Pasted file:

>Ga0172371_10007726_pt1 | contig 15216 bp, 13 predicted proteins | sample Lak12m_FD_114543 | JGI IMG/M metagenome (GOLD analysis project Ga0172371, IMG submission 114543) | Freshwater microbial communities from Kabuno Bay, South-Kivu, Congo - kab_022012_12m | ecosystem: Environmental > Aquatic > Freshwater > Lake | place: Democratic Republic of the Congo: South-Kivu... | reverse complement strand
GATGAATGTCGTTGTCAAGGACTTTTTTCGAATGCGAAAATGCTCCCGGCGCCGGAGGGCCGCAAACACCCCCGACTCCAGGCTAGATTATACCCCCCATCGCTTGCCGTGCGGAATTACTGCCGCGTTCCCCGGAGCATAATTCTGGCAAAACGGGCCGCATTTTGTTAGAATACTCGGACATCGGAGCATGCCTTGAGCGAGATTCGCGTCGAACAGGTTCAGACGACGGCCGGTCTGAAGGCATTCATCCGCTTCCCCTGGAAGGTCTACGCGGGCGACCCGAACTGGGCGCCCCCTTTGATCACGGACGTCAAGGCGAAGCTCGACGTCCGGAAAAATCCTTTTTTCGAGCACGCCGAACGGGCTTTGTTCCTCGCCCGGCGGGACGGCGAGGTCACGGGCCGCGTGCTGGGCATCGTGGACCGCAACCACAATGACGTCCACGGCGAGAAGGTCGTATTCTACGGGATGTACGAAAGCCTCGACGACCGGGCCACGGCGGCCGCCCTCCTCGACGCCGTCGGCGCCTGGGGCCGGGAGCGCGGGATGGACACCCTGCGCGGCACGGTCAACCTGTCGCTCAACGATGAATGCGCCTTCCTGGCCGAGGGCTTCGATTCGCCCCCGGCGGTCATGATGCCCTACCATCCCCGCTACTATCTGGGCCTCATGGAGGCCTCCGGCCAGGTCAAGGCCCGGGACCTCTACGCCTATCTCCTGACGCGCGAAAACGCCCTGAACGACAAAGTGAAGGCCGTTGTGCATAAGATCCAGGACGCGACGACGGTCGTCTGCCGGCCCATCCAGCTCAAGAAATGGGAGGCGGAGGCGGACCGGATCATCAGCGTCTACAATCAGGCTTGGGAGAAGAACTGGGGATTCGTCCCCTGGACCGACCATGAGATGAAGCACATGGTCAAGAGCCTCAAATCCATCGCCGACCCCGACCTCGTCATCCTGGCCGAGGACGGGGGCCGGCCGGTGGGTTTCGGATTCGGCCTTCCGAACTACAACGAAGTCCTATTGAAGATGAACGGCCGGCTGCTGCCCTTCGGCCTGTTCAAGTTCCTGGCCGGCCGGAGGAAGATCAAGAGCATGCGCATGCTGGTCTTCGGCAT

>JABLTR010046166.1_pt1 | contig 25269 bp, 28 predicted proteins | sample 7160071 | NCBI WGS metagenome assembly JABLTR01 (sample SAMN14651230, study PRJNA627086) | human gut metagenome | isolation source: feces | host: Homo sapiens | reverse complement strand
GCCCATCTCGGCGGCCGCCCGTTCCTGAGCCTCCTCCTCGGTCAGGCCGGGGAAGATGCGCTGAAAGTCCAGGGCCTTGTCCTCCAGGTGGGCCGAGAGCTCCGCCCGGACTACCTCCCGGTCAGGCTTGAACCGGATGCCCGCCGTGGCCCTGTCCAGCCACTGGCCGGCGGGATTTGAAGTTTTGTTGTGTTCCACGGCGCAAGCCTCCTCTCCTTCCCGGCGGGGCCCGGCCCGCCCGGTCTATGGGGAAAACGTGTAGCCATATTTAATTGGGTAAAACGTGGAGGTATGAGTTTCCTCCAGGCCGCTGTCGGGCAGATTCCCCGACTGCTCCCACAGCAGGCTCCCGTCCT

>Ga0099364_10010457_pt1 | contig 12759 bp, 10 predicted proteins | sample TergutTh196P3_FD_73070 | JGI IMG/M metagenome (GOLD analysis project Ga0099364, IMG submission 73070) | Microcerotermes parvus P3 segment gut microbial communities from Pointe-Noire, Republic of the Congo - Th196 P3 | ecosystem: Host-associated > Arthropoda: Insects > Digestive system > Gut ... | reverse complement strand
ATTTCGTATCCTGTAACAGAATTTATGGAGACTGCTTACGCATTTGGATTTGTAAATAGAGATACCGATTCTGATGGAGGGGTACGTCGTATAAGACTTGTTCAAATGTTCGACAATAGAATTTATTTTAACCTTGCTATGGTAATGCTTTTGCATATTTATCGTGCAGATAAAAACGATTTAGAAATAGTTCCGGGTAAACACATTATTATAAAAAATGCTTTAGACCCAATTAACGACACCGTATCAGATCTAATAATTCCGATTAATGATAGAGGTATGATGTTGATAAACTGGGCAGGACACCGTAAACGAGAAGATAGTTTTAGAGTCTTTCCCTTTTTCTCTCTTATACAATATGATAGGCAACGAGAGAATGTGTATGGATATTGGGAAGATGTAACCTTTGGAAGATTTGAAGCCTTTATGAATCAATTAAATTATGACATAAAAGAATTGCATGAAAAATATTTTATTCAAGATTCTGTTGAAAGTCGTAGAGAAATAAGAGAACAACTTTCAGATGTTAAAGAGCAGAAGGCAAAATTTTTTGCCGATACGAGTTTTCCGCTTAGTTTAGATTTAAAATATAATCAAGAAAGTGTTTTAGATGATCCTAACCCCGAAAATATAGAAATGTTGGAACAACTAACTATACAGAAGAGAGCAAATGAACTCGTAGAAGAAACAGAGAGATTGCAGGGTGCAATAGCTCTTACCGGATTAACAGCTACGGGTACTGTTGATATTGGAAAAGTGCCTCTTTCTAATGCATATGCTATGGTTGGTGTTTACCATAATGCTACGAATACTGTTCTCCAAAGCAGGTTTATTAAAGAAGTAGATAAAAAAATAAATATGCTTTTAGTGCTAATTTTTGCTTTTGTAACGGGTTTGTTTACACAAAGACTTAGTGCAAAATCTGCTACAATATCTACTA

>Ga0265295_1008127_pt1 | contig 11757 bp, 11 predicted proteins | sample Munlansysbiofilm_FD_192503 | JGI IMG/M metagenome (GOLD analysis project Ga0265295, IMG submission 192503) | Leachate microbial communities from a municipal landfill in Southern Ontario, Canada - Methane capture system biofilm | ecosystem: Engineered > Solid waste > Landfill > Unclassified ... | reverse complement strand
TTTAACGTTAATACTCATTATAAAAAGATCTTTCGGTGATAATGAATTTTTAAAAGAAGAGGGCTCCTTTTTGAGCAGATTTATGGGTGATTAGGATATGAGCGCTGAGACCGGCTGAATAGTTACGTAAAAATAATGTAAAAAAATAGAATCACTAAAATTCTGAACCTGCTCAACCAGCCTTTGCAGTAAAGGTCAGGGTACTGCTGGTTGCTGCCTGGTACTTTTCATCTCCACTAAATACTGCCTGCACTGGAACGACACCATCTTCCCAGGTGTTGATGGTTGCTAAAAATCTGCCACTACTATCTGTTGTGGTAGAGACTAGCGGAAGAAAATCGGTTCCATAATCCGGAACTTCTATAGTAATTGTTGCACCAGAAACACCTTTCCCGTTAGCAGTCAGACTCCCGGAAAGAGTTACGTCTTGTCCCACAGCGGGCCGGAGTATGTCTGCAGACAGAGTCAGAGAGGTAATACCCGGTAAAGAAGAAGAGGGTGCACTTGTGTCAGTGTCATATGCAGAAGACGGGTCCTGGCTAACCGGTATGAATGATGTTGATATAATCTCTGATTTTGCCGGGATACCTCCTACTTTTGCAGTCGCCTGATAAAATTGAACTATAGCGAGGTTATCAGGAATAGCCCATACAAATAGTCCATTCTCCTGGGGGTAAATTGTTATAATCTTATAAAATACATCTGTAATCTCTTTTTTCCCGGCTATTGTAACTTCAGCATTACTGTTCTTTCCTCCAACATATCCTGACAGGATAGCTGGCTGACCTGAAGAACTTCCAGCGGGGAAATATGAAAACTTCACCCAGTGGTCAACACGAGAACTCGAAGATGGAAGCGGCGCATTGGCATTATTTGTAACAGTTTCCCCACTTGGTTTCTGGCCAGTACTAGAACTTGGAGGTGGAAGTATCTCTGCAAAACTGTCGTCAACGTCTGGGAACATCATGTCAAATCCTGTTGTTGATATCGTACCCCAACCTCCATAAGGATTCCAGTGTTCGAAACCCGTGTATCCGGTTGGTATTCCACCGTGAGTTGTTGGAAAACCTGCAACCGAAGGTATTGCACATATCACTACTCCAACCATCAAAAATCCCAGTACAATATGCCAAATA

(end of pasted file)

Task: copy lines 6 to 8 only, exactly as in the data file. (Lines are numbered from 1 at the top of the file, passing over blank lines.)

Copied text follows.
ATTTCGTATCCTGTAACAGAATTTATGGAGACTGCTTACGCATTTGGATTTGTAAATAGAGATACCGATTCTGATGGAGGGGTACGTCGTATAAGACTTGTTCAAATGTTCGACAATAGAATTTATTTTAACCTTGCTATGGTAATGCTTTTGCATATTTATCGTGCAGATAAAAACGATTTAGAAATAGTTCCGGGTAAACACATTATTATAAAAAATGCTTTAGACCCAATTAACGACACCGTATCAGATCTAATAATTCCGATTAATGATAGAGGTATGATGTTGATAAACTGGGCAGGACACCGTAAACGAGAAGATAGTTTTAGAGTCTTTCCCTTTTTCTCTCTTATACAATATGATAGGCAACGAGAGAATGTGTATGGATATTGGGAAGATGTAACCTTTGGAAGATTTGAAGCCTTTATGAATCAATTAAATTATGACATAAAAGAATTGCATGAAAAATATTTTATTCAAGATTCTGTTGAAAGTCGTAGAGAAATAAGAGAACAACTTTCAGATGTTAAAGAGCAGAAGGCAAAATTTTTTGCCGATACGAGTTTTCCGCTTAGTTTAGATTTAAAATATAATCAAGAAAGTGTTTTAGATGATCCTAACCCCGAAAATATAGAAATGTTGGAACAACTAACTATACAGAAGAGAGCAAATGAACTCGTAGAAGAAACAGAGAGATTGCAGGGTGCAATAGCTCTTACCGGATTAACAGCTACGGGTACTGTTGATATTGGAAAAGTGCCTCTTTCTAATGCATATGCTATGGTTGGTGTTTACCATAATGCTACGAATACTGTTCTCCAAAGCAGGTTTATTAAAGAAGTAGATAAAAAAATAAATATGCTTTTAGTGCTAATTTTTGCTTTTGTAACGGGTTTGTTTACACAAAGACTTAGTGCAAAATCTGCTACAATATCTACTA

>Ga0265295_1008127_pt1 | contig 11757 bp, 11 predicted proteins | sample Munlansysbiofilm_FD_192503 | JGI IMG/M metagenome (GOLD analysis project Ga0265295, IMG submission 192503) | Leachate microbial communities from a municipal landfill in Southern Ontario, Canada - Methane capture system biofilm | ecosystem: Engineered > Solid waste > Landfill > Unclassified ... | reverse complement strand
TTTAACGTTAATACTCATTATAAAAAGATCTTTCGGTGATAATGAATTTTTAAAAGAAGAGGGCTCCTTTTTGAGCAGATTTATGGGTGATTAGGATATGAGCGCTGAGACCGGCTGAATAGTTACGTAAAAATAATGTAAAAAAATAGAATCACTAAAATTCTGAACCTGCTCAACCAGCCTTTGCAGTAAAGGTCAGGGTACTGCTGGTTGCTGCCTGGTACTTTTCATCTCCACTAAATACTGCCTGCACTGGAACGACACCATCTTCCCAGGTGTTGATGGTTGCTAAAAATCTGCCACTACTATCTGTTGTGGTAGAGACTAGCGGAAGAAAATCGGTTCCATAATCCGGAACTTCTATAGTAATTGTTGCACCAGAAACACCTTTCCCGTTAGCAGTCAGACTCCCGGAAAGAGTTACGTCTTGTCCCACAGCGGGCCGGAGTATGTCTGCAGACAGAGTCAGAGAGGTAATACCCGGTAAAGAAGAAGAGGGTGCACTTGTGTCAGTGTCATATGCAGAAGACGGGTCCTGGCTAACCGGTATGAATGATGTTGATATAATCTCTGATTTTGCCGGGATACCTCCTACTTTTGCAGTCGCCTGATAAAATTGAACTATAGCGAGGTTATCAGGAATAGCCCATACAAATAGTCCATTCTCCTGGGGGTAAATTGTTATAATCTTATAAAATACATCTGTAATCTCTTTTTTCCCGGCTATTGTAACTTCAGCATTACTGTTCTTTCCTCCAACATATCCTGACAGGATAGCTGGCTGACCTGAAGAACTTCCAGCGGGGAAATATGAAAACTTCACCCAGTGGTCAACACGAGAACTCGAAGATGGAAGCGGCGCATTGGCATTATTTGTAACAGTTTCCCCACTTGGTTTCTGGCCAGTACTAGAACTTGGAGGTGGAAGTATCTCTGCAAAACTGTCGTCAACGTCTGGGAACATCATGTCAAATCCTGTTGTTGATATCGTACCCCAACCTCCATAAGGATTCCAGTGTTCGAAACCCGTGTATCCGGTTGGTATTCCACCGTGAGTTGTTGGAAAACCTGCAACCGAAGGTATTGCACATATCACTACTCCAACCATCAAAAATCCCAGTACAATATGCCAAATA